Ditching Corbyn now: probably the daftest political idea in the world

As I write Labour politicians are defecting from the shadow cabinet at a rate faster than people left the Titanic. That analogy is flawed as it seems most people behaved rather honourably in that bygone age (although First Class women passengers had the highest survival rate, Third Class women had a higher survival rate than First Class men). The reasons for this mass desertion are many but fundamentally they come down to Corbyn’s leadership during the referendum campaign and his … Read more

Ivan Lewis sacked as Shadow NI Secretary

Well that esclated quickly Earlier today I offered to remain as Shadow Sec of State for NI for the time being in the light of the current political crisis.(1) — Ivan Lewis (@IvanLewis_MP) September 13, 2015 I thought it was the right thing to do. Jeremy has decided to offer the role to someone else. I wish my successor well at this crucial time. — Ivan Lewis (@IvanLewis_MP) September 13, 2015 UPDATE Corbyn source says @IvanLewis_MP not sacked, offer to … Read more

“Corbyn owes less to his own merits than to the weaknesses of the alternatives…”

Before I sign off for the weekend, this from Chris Dillow on the Corbyn victory: Was this a victory for Jeremy Corbyn or a defeat for the Westminster Bubble? I ask because of three different but related things. One is organizational. Many New Labour figures supported the introduction (pdf)of registered supporters as a means of weakening the influence of activists and union leaders – of avoiding “stitch-ups by special interest groups”. It turns out that that innovation bit them on … Read more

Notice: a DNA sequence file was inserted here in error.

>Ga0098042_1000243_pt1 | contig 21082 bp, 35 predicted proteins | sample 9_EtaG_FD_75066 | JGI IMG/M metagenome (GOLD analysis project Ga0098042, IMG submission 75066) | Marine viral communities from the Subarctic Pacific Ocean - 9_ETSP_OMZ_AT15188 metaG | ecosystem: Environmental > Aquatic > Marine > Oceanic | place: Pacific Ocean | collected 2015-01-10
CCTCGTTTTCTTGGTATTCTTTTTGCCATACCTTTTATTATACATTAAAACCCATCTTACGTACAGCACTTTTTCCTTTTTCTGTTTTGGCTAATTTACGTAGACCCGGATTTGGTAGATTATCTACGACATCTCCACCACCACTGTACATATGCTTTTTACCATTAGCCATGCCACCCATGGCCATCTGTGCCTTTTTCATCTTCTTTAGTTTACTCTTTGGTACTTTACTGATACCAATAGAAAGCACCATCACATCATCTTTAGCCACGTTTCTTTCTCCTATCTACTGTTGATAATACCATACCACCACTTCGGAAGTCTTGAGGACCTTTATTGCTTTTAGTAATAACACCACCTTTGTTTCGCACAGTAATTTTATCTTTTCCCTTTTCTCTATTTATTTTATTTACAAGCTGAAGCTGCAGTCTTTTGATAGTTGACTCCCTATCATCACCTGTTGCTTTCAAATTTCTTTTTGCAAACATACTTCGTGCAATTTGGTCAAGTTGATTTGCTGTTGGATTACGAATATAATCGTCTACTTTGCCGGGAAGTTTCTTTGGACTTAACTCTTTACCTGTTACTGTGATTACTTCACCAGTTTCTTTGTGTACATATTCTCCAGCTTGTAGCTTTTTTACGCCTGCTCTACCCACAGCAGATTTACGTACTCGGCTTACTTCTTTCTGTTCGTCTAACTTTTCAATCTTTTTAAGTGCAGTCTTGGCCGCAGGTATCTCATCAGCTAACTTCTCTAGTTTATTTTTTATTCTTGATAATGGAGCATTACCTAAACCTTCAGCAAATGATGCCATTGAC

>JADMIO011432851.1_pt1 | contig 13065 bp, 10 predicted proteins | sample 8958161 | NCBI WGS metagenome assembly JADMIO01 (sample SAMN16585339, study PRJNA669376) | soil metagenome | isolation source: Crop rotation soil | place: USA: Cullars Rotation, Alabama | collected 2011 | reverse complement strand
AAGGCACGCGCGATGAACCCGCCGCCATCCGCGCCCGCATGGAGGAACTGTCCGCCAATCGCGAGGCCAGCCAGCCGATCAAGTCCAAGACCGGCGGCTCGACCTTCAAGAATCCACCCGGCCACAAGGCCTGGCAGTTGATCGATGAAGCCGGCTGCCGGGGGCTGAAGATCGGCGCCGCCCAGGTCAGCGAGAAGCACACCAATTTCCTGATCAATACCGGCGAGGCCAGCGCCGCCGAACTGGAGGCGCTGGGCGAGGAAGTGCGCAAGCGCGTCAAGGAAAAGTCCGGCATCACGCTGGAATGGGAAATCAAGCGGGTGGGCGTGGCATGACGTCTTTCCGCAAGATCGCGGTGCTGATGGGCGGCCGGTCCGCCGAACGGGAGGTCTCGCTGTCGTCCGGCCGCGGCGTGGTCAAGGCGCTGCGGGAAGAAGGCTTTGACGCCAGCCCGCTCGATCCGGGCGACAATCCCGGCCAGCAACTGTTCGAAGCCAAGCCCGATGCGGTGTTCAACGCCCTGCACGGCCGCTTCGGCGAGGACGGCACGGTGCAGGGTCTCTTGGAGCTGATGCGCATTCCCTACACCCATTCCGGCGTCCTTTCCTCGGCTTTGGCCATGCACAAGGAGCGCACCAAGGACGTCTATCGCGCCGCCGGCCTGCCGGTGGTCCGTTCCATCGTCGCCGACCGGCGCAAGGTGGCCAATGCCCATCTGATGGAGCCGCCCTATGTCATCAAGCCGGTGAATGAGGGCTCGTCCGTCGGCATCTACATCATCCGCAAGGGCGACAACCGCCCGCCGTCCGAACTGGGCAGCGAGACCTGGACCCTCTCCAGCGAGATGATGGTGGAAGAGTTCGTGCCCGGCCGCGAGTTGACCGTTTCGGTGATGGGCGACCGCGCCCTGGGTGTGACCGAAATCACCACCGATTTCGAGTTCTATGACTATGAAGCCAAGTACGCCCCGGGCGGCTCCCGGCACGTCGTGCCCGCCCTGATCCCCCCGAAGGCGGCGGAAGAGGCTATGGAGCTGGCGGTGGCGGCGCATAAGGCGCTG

Labour’s Leaderships: Entertaining political psychodrama or a struggle with the protean reality of 21C Politics?

So, normally I hate futuring. But leaving aside what the polls say, the betting markets are convinced Corbyn is home and hosed as the new Labour Party leader. He may even come in at anywhere between 60% and 70% of the party electorate. The party electorate as opposed to the party membership. As William Hague took rather too much delight in telling the Daily Telegraph’s readership, those aren’t the same: If there was an NVQ Level 1 in How To … Read more

Nationalisation is always a disaster: another truism in need of challenge?

Corbynmaina has gone a little quiet recently centrally due to repetition. Personally I am still unsure whether he will win or not. However, after having looked at some of the potentially questionable truisms regarding the unelectability of Labour in 1983 and the disaster which was the 1970s, I thought, to take our minds off the current excitement of UUP politics, a look at another truism would be reasonable. Another supposed suicidal policy of Corbyn’s is nationalisation: he has specifically mentioned … Read more